# 6 Digital Surface Model and Canopy Height model

Digital Surface Models (DSM) and Canopy Height Models (CHM) are raster layers that represent - more or less - the highest elevation of ALS returns. In the case of a normalized point cloud, the derived surface represents the canopy height (for vegetated areas) and is referred to as CHM. When the original (non-normalized) point cloud with absolute elevations is used, the derived layer represents the elevation of the top of the canopy above sea level, and is referred to as DSM. Both surface models are derived using the same algorithms, with the only difference being the elevation values of the point cloud.

Different methods exist to create DSMs and CHMs. In the most simple case, a grid can be created with a user-defined pixel size and the elevations of the highest point can be assigned to each grid cell. This is called point-to-raster. More complex methods have been presented in the literature. In this section we will use the normalized `MixedConifer.laz`

data set, which is included internally within `lidR`

to create reproducible examples.

```
<- system.file("extdata", "MixedConifer.laz", package ="lidR")
LASfile <- readLAS(LASfile)
las plot(las, size = 3, bg = "white")
```

## 6.1 Point-to-raster

Point-to-raster algorithms are conceptually simple, consisting of establishing a grid at a user defined resolution and attributing the elevation of the highest point to each pixel. Algorithmic implementations are computationally simple and extremely fast. In the first example we will set the pixel size to `1`

and set `algorithm = p2r()`

.

```
<- rasterize_canopy(las, res = 1, algorithm = p2r())
chm <- height.colors(25)
col plot(chm, col = col)
```

One drawback of the point-to-raster method is that some pixels can be empty if the grid resolution is too fine for the available point density. Some pixels may then fall within a location that does not contain any points, and as a result the value is not defined.

In the following example we will use the exact same method, but increase the spatial resolution of the raster by changing the pixel size to 0.5 m.

```
<- rasterize_canopy(las, res = 0.5, algorithm = p2r())
chm plot(chm, col = col)
```

We can clearly see that there are a lot of empty pixels in the derived surface that correspond to `NA`

pixels in the point cloud. The spatial resolution was increased, however the CHM contains to many voids.

One option to reduce the number of voids in the surface model is to replace every point in the point cloud with a disk of a known radius (e.g. 15 cm). This operation is meant to simulate the fact that the laser footprint is not a point, but rather a circular area. It is equivalent to computing the CHM from a densified point cloud in a way that tries to have a physical meaning.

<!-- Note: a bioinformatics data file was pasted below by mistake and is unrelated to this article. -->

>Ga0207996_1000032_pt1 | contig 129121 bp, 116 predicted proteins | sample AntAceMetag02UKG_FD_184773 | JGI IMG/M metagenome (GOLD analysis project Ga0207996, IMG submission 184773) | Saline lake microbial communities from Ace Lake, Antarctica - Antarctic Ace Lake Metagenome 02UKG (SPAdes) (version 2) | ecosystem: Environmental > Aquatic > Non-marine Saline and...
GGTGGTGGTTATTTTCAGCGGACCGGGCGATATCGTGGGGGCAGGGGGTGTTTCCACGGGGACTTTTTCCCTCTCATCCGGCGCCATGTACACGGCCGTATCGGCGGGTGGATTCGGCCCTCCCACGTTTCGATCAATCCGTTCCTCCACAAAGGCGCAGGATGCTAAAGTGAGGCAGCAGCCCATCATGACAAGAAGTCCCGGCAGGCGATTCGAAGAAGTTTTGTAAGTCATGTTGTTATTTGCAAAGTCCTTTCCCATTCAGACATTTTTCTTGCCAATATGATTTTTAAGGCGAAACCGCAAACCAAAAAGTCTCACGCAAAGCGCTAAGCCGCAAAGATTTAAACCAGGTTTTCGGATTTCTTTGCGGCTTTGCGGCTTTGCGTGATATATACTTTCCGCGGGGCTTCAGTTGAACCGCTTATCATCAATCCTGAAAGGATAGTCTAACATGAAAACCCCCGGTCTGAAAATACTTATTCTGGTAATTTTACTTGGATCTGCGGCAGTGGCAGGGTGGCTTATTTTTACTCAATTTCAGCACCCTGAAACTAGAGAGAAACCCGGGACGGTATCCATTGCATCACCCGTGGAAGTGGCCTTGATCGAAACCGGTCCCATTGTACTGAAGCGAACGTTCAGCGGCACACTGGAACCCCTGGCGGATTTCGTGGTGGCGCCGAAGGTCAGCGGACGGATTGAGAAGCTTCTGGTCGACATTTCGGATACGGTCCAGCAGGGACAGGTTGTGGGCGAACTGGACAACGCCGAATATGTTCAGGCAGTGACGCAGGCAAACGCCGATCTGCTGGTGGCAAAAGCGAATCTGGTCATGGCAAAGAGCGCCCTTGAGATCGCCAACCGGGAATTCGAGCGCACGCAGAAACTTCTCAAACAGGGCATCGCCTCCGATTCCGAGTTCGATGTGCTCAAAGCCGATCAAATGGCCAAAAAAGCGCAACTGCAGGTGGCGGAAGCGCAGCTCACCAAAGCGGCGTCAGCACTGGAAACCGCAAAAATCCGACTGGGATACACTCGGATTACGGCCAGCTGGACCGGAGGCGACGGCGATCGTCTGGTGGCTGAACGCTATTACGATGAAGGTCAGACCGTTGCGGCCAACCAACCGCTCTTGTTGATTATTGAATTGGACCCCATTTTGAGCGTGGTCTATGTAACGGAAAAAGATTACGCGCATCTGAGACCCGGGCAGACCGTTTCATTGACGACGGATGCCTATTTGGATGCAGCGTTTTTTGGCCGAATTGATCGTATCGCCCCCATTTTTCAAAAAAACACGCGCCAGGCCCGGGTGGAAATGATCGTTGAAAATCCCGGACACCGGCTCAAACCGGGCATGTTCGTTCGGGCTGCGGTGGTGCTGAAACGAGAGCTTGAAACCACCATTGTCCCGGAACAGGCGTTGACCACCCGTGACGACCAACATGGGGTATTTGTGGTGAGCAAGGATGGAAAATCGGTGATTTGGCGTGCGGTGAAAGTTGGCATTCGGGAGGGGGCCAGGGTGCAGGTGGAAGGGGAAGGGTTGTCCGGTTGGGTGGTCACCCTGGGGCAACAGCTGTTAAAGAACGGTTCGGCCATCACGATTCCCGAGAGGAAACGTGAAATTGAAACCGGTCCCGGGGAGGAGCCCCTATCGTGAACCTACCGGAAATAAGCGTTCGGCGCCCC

```
<- rasterize_canopy(las, res = 0.5, algorithm = p2r(subcircle = 0.15))
chm plot(chm, col = col)
```

This CHM is the CHM computed *“as if”* the point cloud was the following

We can zoom in to see the small disks that replace each point.

The `p2r()`

function contains one additional argument that allows to interpolate the remaining empty pixels. Empty pixels are interpolated using methods described in section 4.

```
<- rasterize_canopy(las, res = 0.5, p2r(0.2, na.fill = tin()))
chm plot(chm, col = col)
```

## 6.2 Triangulation

The triangulation algorithm works by first creating a triangular irregular network (TIN) using first returns only, followed by interpolation within each triangle to compute an elevation value for each pixel of a raster. In its simplest form, this method consists of a strict 2-D triangulation of first returns. Despite being more complex compared to the point-to-raster algorithm, an advantage of the triangulation approach is that it is parameter free and it does not output empty pixels, regardless of the resolution of the output raster (i.e. the entire area is interpolated).

Like point-to-raster however, the TIN method can lead to gaps and other noise in the surface - referred to as “pits” - that are attributable to first returns that penetrated deep into the canopy. Pits can make individual tree segmentation more difficult and change the texture of the canopy in a unrealistic way. To avoid this issue the CHM is often smoothed in post processing in an attempt to produce a more realistic surface with fewer pits and less noise. To create a surface model using triangulation we use `algorithm = dsmtin()`

.

```
<- rasterize_canopy(las, res = 0.5, algorithm = dsmtin())
chm plot(chm, col = col)
```